For the past 10 years I’ve blogged about Oregon (mostly Portland) history at Lost Oregon. In those 10 years I’ve learned a lot about the local stories surrounding the city but have also increasingly been drawn to the architecture, buildings and construction of older buildings. As a former editor of a building trade publication I’ve always been curious how buildings are made, designed, what materials are used and how said building fits into a neighborhood. That interest turned into how to preserve existing structures or how to adapt an unloved building into one that can be re-used for another purpose. Most of the posts on Lost Oregon recently tended to lean on design and architecture and less on history. (I’ve posted a couple of those articles and others I’ve written from the past on here.)
So, (still with me?) that interest in design and Portland then turned into how cities are designed, how cities and burbs can be re-designed to be more pedestrian friendly, how to create spaces that encourage people to interact, developing small-scale infrastructure (I loves me a cool ped bridge over train tracks), and how Main Streets can be brought back to life.
However, there wasn’t a thread that tied these all together (cities, planning, adaptive reuse, preservation, history, placemaking, etc.) until my sister-in-law shared a link to a Facebook group called Small Developers/Builders.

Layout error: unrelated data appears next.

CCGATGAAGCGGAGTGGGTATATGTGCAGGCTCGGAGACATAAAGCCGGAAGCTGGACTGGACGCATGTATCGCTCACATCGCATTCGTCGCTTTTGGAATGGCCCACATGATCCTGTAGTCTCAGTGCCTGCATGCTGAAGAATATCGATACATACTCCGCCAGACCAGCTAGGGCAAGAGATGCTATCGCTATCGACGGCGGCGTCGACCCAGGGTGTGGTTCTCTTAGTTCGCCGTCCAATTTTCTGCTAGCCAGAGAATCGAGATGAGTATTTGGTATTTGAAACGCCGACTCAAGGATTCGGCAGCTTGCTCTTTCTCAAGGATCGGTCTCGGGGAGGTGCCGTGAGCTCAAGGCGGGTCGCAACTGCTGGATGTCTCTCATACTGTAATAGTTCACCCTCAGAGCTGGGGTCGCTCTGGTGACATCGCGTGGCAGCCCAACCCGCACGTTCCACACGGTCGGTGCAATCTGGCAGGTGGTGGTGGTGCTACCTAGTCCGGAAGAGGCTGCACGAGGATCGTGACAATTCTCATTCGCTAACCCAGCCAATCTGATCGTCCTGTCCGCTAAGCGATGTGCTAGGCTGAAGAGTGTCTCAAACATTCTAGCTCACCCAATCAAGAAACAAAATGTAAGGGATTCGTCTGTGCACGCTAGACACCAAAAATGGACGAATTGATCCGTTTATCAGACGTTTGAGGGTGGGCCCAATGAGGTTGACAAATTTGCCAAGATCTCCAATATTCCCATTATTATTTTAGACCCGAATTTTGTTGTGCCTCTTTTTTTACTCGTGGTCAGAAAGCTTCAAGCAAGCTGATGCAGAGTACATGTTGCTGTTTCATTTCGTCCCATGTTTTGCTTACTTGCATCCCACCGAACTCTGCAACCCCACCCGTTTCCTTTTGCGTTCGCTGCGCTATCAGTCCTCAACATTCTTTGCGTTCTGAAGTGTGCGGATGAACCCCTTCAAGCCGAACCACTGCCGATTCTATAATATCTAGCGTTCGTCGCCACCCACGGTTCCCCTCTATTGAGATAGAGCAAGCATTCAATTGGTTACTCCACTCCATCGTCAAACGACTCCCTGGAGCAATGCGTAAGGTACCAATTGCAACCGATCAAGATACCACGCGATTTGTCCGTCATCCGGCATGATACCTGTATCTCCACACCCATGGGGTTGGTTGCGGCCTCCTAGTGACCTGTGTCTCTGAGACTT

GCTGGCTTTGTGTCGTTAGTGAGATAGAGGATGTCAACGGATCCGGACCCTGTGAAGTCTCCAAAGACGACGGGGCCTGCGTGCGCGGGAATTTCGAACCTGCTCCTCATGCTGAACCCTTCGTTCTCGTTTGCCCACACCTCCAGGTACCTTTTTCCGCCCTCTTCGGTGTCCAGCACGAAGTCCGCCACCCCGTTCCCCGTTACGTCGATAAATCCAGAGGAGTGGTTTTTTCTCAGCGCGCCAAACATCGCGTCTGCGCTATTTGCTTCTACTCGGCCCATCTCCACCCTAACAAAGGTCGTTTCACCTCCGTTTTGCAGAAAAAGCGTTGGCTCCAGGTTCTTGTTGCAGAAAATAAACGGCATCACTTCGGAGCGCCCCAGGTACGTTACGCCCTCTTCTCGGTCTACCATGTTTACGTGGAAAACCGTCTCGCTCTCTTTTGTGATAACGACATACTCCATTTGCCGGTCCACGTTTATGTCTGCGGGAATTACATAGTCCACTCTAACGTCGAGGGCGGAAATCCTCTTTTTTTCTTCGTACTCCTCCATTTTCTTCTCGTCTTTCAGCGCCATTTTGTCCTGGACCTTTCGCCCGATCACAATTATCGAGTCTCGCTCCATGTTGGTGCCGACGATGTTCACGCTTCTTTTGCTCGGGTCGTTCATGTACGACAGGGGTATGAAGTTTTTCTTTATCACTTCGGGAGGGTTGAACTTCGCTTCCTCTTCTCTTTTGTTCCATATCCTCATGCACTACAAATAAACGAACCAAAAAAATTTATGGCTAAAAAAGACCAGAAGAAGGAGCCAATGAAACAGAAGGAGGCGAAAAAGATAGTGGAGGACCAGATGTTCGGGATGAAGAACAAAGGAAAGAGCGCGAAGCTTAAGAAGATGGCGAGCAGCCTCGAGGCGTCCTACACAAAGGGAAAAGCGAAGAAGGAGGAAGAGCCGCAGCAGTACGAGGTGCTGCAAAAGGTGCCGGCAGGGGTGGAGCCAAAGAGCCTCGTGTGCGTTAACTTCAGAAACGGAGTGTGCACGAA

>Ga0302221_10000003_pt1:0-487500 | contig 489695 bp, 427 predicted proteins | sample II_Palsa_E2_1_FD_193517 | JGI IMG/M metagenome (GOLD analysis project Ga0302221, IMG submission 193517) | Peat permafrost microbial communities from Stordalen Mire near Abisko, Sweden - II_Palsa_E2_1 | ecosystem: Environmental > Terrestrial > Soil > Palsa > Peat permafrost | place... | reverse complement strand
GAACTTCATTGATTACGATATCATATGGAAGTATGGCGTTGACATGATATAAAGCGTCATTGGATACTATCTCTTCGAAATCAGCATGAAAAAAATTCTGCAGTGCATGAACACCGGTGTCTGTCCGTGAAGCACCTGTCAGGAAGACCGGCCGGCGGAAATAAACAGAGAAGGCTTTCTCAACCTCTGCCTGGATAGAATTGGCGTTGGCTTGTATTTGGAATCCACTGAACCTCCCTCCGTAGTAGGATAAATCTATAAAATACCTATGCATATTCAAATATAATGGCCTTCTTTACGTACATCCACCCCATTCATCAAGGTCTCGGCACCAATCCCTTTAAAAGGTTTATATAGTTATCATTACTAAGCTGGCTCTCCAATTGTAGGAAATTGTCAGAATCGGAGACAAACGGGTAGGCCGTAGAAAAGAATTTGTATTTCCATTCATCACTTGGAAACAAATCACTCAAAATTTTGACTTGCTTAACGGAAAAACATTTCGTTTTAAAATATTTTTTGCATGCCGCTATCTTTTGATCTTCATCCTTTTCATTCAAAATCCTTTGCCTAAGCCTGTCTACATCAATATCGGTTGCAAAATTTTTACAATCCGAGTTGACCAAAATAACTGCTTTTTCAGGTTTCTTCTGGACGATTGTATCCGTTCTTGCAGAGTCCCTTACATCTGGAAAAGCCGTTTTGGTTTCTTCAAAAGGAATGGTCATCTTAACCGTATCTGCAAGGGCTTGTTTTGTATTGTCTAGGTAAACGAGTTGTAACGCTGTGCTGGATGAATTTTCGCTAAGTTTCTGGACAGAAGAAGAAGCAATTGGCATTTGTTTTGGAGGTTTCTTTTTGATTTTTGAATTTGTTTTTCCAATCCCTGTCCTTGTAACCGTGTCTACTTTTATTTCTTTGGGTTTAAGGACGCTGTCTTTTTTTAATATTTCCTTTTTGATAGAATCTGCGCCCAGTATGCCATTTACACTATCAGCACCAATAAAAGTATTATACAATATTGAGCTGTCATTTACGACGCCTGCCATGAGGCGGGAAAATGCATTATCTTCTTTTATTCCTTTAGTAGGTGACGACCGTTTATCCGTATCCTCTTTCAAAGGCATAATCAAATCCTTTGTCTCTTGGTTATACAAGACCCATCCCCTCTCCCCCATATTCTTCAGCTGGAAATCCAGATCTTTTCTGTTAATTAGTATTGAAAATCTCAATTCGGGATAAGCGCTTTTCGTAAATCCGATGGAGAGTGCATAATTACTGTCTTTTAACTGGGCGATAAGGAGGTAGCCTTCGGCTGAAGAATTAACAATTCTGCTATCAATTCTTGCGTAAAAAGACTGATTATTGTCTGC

Here’s what their page says:
A place for people interested in small scale, incremental development in urban neighborhoods to share questions and resources. Operational issues, business models, pro formas, straightforward design solutions.
I sat down, grabbed a beer and read all the posts in one evening. It was eye-opening and inspiring. These are my people. They’re developers, but they’re developing small-scale, or incremental development, in their own neighborhoods. Want a coffee shop, brewery or something else in that cool two-story brick building around the corner from your house? Develop it yourself. DIY placemaking. That’s the mantra of this group and of the people that post.
There’s so much to learn (codes, zoning, more codes, funding?) and I’d like to use this blog to help discover what I need to know to maybe develop something myself someday. In the meantime, I’ll be featuring cool projects, stories, examples of small-scale buildings (that can range from new to adaptive re-use), small-scale infrastructure, public works and transportation.
Thanks for reading.
Proud member of Strong Towns.